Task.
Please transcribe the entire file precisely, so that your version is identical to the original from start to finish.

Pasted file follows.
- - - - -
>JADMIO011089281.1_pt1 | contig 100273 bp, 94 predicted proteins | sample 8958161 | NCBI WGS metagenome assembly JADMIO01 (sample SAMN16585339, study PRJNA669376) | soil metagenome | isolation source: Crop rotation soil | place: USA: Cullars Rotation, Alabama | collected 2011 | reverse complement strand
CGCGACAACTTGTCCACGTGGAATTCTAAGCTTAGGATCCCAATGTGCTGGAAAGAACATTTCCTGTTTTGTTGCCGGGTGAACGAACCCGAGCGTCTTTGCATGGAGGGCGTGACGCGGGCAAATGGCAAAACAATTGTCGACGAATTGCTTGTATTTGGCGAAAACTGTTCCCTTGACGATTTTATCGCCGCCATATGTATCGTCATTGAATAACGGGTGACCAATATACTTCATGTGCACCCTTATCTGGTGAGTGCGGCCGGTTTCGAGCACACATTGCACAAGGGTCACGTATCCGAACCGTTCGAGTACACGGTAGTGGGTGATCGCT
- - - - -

>JADMIO011089281.1_pt1 | contig 100273 bp, 94 predicted proteins | sample 8958161 | NCBI WGS metagenome assembly JADMIO01 (sample SAMN16585339, study PRJNA669376) | soil metagenome | isolation source: Crop rotation soil | place: USA: Cullars Rotation, Alabama | collected 2011 | reverse complement strand
CGCGACAACTTGTCCACGTGGAATTCTAAGCTTAGGATCCCAATGTGCTGGAAAGAACATTTCCTGTTTTGTTGCCGGGTGAACGAACCCGAGCGTCTTTGCATGGAGGGCGTGACGCGGGCAAATGGCAAAACAATTGTCGACGAATTGCTTGTATTTGGCGAAAACTGTTCCCTTGACGATTTTATCGCCGCCATATGTATCGTCATTGAATAACGGGTGACCAATATACTTCATGTGCACCCTTATCTGGTGAGTGCGGCCGGTTTCGAGCACACATTGCACAAGGGTCACGTATCCGAACCGTTCGAGTACACGGTAGTGGGTGATCGCT